History of the Brighton Police 1838-1967
Inspector Gerald W Baines of the Brighton Police compiled this history
Sir William Gentle
On 26 September 1901 Mr William Benjarnin Gentle took office as Chief Constable of a force of 150 men, serving a population of over 123,000. The headquarters of the force was still at the Town Hall, but five other police stations had been opened over the years to provide facilities for an enlarged force in a still-expanding town. These additional stations were at Freshfield Road, Westhill Road, The Level, Preston Circus and Preston Village, and with the exception of Preston Circus, all the buildings are still in existence. The station at Freshfield Road had been opened in 1885 to replace disused premises at the top of Grafton Street. All the emergency services were the responsibility of the police, and fire fighting equipment was kept at the police stations and a proportion of the force was trained and employed as firemen.
The force was divided into territorial divisions operating from the six police stations and the men’s uniforms carried the divisional letter as well as the officer’s number. By 1902 the conditions of service had improved and constables were granted ten days’ annual leave in addition to a monthly rest day. The pay of a constable ranged from 21/- on appointment to 32/- after twelve years service, and an earlier superannuation scheme had been replaced by pensions granted under the Police Act of 1890 for approved service of 15 years or more.
It was at this period that a motor ambulance and fire engine were acquired for the use of the force, but there were no other motor vehicles available for police purposes and the transport of drunken or violent prisoners must often have given rise to difficulties. An instruction book issued in 1902 gives the following advice on this subject:
‘Whenever it is necessary to convey to the station drunken or disorderly persons, and who are unable or refuse to walk, the practice known as the “Frog’s March” is not to be adopted except in cases of absolute necessity, when a full report of the circumstances is to be submitted. The ambulance kept at the station is to be sent for, and the person firmly strapped thereon.’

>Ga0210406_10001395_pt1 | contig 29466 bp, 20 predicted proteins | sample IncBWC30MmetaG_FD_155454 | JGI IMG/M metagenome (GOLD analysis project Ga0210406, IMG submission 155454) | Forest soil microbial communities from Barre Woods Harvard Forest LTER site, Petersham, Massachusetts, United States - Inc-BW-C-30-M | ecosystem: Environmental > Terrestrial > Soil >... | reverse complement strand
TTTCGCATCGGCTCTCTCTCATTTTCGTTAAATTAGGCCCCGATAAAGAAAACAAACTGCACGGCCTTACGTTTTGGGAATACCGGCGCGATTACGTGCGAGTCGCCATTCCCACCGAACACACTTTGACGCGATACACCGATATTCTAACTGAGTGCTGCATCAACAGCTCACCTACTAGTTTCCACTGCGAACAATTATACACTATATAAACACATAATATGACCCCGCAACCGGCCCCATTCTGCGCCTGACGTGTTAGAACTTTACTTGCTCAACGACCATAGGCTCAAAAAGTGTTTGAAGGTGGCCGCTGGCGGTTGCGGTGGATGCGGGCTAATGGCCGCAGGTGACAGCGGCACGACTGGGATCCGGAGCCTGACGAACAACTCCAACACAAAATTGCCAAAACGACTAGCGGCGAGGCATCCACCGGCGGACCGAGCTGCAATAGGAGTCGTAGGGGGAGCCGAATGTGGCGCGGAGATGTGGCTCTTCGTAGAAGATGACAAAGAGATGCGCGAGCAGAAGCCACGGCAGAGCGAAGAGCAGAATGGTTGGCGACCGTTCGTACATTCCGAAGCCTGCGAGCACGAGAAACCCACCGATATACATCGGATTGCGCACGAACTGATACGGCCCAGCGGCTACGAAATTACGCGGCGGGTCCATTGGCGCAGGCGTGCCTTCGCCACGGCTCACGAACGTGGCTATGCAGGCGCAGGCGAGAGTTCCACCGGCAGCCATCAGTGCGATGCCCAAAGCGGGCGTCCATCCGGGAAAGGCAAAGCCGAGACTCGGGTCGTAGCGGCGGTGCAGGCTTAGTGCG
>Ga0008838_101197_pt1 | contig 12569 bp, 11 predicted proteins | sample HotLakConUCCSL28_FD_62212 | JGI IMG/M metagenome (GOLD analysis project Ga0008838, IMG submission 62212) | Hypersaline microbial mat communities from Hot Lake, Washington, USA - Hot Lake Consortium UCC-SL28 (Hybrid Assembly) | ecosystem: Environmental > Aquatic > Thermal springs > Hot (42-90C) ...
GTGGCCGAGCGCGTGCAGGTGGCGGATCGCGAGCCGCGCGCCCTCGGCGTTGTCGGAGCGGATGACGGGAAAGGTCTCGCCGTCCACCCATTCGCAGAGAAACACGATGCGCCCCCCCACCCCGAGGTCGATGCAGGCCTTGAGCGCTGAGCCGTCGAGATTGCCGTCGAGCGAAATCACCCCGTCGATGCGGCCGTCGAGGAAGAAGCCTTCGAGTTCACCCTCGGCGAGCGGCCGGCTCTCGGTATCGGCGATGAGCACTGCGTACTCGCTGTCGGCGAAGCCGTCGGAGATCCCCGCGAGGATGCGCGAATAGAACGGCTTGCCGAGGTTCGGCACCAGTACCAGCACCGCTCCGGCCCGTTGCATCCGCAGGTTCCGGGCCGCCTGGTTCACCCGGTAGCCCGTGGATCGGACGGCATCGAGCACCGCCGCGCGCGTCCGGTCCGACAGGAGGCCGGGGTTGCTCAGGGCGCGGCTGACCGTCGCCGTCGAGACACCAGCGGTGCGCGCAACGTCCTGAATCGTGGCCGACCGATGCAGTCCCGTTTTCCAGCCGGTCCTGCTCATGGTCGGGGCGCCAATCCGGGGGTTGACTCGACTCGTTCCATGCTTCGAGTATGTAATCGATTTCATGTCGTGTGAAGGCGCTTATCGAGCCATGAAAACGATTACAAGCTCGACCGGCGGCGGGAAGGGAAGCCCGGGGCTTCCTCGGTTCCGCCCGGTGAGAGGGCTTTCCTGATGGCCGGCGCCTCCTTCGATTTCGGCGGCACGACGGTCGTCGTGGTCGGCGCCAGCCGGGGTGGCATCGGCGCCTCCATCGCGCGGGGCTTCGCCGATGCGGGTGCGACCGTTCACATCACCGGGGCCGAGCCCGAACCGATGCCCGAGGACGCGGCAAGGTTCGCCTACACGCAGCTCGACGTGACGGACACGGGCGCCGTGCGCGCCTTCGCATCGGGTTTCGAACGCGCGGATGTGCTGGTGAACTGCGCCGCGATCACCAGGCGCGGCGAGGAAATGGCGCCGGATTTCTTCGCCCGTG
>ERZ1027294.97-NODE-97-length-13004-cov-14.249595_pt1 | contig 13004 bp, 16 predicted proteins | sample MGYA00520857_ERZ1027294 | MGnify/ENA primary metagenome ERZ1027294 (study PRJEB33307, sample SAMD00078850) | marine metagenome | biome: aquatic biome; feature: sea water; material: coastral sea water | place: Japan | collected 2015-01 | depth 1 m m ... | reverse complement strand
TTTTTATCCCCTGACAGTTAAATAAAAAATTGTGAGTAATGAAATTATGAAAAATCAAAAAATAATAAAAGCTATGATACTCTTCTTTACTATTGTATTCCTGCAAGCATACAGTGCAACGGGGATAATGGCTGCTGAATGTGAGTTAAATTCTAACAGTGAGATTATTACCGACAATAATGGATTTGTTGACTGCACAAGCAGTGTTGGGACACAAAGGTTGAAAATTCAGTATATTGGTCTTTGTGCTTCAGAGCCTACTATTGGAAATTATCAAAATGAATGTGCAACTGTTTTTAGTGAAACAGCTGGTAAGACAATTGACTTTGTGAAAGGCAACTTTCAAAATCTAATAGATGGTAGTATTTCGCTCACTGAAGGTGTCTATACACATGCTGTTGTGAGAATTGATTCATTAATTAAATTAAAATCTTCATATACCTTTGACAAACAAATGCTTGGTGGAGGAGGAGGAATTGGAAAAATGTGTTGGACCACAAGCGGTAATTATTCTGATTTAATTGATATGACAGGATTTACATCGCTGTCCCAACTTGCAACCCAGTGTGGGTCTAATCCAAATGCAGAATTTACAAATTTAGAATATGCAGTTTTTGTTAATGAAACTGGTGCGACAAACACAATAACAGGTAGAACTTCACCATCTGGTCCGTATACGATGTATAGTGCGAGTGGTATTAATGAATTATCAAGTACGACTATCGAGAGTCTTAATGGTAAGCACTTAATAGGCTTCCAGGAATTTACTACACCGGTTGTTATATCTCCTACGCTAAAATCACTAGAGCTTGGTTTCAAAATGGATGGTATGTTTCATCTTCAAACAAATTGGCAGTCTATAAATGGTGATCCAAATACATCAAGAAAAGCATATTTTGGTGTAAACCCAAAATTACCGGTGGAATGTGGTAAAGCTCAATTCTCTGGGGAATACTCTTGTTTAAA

The ambulance was a form of hand-barrow on which the prisoner was trundled through the streets. Although mechanically propelled vehicles were still in their infancy, there was enough traffic of other kinds to make the streets busy and it had already been found necessary to station a constable at the Clock Tower to control the junction.
Beards and hair properly cut
Another instruction issued in 1902 helps to build a picture of the police of that time. It required that ‘the police are to have their beards and hair properly cut, so as to appear smart and clean, and so as not to conceal the number and letter on the collar of the coat’ and it is amusing to reflect on the circumstances which may have given rise to another instruction that ‘police in uniform are not to carry umbrellas’.
Then, as now, the police played an important part in the life of the community, and in 1902 the Chief Constable inaugurated a charity known as the ‘Police-aided Clothing Scheme’ for the purpose of distributing clothing to the deserving poor and officers were instructed to ‘keep observations during the winter months upon ill-clad children in the streets and question them as to their condition and if satisfied the case is one for relief, fill in a form and hand it to his Sergeant or Inspector who will see the case is gone into with a view to relief being given’.
So far as discipline within the force is concerned, the following extracts from the records scarcely need comment:
24 DECEMBER 1904
‘The Chief Constable wishes every member of the force a pleasant Christmas and a happy New Year and confidently appeals to every man to carefully guard against doing anything that will reflect discreditably on the force during this festive season.’
11 JANUARY 1905
‘In recognition of the excellent conduct of all ranks during the Christmas and New Year season, there having been no report against any member of the force, the Chief Constable has been pleased to recommend the Watch Committee to grant all ranks an extra day’s leave of absence which they sanctioned.’
It would, however, be wrong to suppose that the Chief Constable’s principal problem lay in keeping his own men out of trouble. The force records of the time contain many letters of appreciation concerning the kindness and gentleness of police officers and these letters often enclosed more tangible expressions of gratitude which in those days were passed on to the officers concerned.